Pinkerton, Lincoln, McClernand at Antietam, Oct. 3, 1862
“America will never be destroyed from the outside. If we falter and lose our freedoms, it will be because we destroyed ourselves.”
Honest Abe was known for telling the truth, something our North Central Floridians and fellow Americans appreciate more and more as we find it less and less in politicians and opportunists.
“It's time we went back to the basics. They're selling this nation down the tubes to foreign powers,” more than one neighbor has commented. “Congress has no sense of spending money. They just keep printing it.”
Honest Abe he was called, because he set an example working as a clerk in a New Salem store. Lincoln overcharged one lady customer six cents and walked three miles to settle the debt.... Another time, he left a small weight on the scale while pricing tea and again walked a distance next morning to return the right amount of tea....
Lincoln was sworn in as president on March 4, 1861, and fought four years against on onslaught of counter-mixing opinions to preserve the nation, against all odds. He met the humane purpose of the war head on with the Emancipation Proclamation. On November 19, 1863, he delivered the Gettysburg Address over a terrain littered with thousands of war dead from both sides, brothers fighting against brothers.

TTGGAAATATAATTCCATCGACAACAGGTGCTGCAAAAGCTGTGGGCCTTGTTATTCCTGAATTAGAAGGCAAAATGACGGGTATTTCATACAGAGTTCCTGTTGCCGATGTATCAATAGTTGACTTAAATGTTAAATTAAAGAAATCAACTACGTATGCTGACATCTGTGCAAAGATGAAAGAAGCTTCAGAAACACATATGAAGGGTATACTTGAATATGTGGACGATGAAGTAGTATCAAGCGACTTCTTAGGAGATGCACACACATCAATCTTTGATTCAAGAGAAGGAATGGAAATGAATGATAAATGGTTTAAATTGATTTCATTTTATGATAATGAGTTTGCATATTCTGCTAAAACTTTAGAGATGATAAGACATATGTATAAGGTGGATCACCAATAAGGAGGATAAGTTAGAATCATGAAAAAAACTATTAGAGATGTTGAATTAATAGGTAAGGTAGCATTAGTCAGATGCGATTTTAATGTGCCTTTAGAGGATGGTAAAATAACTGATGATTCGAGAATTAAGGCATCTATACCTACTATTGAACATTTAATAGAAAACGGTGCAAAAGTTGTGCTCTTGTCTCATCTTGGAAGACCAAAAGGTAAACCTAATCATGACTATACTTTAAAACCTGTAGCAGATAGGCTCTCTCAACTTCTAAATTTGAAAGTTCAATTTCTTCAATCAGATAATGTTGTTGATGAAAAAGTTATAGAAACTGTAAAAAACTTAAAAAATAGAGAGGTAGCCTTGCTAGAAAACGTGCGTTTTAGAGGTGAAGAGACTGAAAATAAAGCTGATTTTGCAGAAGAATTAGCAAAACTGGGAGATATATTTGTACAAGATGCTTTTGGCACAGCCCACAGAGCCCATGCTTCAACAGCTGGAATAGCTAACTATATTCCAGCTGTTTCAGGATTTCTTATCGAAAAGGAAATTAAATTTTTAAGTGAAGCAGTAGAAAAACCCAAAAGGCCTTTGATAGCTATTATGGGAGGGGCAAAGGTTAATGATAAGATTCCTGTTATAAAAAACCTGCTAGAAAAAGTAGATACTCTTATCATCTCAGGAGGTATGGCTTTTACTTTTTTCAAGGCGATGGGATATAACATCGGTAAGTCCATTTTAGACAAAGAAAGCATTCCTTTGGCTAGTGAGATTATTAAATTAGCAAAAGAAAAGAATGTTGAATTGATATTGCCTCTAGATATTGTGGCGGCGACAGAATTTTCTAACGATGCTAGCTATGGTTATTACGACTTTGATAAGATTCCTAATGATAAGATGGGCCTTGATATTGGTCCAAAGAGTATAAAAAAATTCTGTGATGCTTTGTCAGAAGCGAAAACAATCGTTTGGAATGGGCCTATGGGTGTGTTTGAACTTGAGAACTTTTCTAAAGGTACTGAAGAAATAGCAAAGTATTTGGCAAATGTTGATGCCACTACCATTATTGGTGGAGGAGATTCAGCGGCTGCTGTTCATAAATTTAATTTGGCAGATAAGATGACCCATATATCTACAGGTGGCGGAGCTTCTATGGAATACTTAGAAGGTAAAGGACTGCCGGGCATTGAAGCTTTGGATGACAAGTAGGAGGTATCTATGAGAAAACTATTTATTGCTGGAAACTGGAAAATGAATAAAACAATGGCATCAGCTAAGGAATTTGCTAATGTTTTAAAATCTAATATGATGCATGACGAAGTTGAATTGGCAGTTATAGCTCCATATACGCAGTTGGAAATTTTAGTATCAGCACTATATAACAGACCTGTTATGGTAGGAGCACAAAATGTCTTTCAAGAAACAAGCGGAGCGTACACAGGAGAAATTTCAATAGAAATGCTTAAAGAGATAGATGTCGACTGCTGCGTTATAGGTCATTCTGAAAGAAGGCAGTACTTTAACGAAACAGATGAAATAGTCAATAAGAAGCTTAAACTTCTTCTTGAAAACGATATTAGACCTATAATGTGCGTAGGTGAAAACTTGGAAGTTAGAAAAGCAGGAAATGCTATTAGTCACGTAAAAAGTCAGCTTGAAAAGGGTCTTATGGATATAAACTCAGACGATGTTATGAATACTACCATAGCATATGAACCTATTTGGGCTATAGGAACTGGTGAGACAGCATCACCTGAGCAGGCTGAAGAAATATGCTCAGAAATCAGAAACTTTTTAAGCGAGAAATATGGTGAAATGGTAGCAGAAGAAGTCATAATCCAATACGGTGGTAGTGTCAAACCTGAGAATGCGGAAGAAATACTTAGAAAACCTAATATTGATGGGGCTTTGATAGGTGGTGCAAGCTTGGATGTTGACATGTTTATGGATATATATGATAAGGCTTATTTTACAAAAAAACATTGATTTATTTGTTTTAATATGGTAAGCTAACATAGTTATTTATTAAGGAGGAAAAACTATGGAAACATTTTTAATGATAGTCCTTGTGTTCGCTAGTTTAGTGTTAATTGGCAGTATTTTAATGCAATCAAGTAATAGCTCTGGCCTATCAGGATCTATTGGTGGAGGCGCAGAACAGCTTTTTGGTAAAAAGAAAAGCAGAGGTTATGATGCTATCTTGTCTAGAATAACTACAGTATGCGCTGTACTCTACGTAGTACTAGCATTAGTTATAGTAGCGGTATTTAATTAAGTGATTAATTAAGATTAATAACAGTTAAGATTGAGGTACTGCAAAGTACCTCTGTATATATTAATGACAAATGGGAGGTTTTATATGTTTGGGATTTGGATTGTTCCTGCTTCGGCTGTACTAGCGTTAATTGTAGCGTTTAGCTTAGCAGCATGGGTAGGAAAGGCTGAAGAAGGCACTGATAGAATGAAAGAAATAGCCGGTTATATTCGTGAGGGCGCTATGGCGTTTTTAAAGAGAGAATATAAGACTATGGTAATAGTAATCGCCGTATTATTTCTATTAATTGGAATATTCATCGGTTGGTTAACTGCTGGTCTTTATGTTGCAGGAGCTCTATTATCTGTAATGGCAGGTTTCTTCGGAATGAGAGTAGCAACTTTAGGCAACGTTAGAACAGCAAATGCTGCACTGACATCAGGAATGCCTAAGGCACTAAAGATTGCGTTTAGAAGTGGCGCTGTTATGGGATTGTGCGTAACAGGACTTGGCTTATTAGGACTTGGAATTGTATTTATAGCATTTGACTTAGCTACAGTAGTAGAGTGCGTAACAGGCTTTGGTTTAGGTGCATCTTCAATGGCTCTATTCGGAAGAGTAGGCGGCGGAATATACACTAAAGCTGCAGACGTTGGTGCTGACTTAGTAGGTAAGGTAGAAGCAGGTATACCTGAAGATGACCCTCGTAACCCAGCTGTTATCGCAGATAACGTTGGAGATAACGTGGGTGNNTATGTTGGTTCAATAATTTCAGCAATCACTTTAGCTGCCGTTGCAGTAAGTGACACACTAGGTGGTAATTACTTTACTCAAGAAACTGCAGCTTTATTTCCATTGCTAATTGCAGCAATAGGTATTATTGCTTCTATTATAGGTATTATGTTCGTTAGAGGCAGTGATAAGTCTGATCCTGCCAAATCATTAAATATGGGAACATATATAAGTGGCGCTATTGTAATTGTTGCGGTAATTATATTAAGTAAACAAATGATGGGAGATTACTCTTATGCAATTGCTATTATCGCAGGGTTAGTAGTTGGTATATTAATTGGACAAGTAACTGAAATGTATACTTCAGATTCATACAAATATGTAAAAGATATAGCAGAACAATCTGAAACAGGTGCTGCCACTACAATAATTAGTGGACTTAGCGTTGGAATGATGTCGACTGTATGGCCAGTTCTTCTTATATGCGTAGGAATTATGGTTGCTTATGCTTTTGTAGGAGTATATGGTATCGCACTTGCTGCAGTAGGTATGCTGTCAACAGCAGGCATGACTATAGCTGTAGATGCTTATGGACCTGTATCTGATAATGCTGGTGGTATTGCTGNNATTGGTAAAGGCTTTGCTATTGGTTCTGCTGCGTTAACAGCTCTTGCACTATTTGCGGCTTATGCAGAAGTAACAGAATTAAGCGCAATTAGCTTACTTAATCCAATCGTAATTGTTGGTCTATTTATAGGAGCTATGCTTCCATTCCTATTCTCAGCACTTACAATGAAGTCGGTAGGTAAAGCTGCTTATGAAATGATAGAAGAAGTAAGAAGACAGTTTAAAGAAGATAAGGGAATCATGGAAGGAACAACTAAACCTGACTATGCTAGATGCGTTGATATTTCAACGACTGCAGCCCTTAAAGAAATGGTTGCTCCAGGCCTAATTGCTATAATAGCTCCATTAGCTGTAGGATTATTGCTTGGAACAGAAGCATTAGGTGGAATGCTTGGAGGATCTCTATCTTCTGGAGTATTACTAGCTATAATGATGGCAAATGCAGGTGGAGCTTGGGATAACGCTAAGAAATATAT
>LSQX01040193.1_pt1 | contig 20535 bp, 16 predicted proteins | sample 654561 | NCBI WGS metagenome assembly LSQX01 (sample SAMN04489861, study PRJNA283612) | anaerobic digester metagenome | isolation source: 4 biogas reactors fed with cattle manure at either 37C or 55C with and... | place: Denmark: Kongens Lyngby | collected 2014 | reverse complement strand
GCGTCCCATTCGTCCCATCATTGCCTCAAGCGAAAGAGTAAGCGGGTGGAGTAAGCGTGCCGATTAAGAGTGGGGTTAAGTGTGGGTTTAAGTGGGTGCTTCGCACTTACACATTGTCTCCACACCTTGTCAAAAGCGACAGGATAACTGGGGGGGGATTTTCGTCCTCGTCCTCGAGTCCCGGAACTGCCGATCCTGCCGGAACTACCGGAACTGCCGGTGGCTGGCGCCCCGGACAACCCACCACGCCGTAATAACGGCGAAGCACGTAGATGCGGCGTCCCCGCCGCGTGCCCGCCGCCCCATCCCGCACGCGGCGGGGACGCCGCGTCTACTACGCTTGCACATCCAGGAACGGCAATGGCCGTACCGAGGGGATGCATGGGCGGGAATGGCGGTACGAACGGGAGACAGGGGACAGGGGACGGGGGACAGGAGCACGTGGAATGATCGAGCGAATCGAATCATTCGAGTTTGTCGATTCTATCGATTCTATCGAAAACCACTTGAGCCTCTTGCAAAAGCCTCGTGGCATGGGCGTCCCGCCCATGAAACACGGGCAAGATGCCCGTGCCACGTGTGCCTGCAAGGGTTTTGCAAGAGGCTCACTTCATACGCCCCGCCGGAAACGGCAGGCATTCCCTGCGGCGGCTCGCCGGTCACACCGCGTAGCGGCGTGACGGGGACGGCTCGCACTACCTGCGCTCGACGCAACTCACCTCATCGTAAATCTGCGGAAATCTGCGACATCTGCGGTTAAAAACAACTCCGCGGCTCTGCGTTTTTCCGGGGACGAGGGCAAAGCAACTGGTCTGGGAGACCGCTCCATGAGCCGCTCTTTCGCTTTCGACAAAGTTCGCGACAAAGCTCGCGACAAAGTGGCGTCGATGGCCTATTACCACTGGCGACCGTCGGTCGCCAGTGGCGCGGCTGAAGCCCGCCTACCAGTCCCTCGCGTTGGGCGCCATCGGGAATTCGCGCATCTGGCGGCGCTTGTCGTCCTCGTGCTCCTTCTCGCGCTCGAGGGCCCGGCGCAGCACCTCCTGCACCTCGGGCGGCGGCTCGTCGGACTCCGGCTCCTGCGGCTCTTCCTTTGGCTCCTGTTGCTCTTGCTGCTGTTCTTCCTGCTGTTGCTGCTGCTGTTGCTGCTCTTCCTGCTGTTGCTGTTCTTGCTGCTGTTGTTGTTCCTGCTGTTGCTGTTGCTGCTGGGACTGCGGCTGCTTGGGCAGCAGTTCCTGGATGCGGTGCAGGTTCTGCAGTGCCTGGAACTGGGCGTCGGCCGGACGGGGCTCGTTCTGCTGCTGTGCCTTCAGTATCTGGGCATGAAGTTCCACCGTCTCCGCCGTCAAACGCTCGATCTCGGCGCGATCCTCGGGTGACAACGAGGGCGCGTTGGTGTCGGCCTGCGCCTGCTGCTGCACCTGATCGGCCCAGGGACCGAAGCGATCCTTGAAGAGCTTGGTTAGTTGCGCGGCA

Lincoln knew his Bible.
“In regard to this Great Book, I have but to say, it is the best gift God has given to man. All the good the Savior gave to the world was communicated through this book” (Baltimore, 1864).
“Neither party expected for the war, the magnitude, or the duration which it has already attained. Neither anticipated that the cause of the conflict might cease with, or even before, the conflict itself should cease. Each looked for an easier triumph, and a result less fundamental and astounding.
“Both read the same Bible, and pray to the same God, and each invokes His against the other. It may seem strange that any men should dare to ask a just God's assistance in wringing their bread from the sweat of other men's faces; but let us judge not, that we be not judged. The prayers of both could not be answered; that of neither has been answered fully. The Almighty has His own purposes” (Second Inaugural Address, March 4, 1865).
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Abraham Lincoln Research Site
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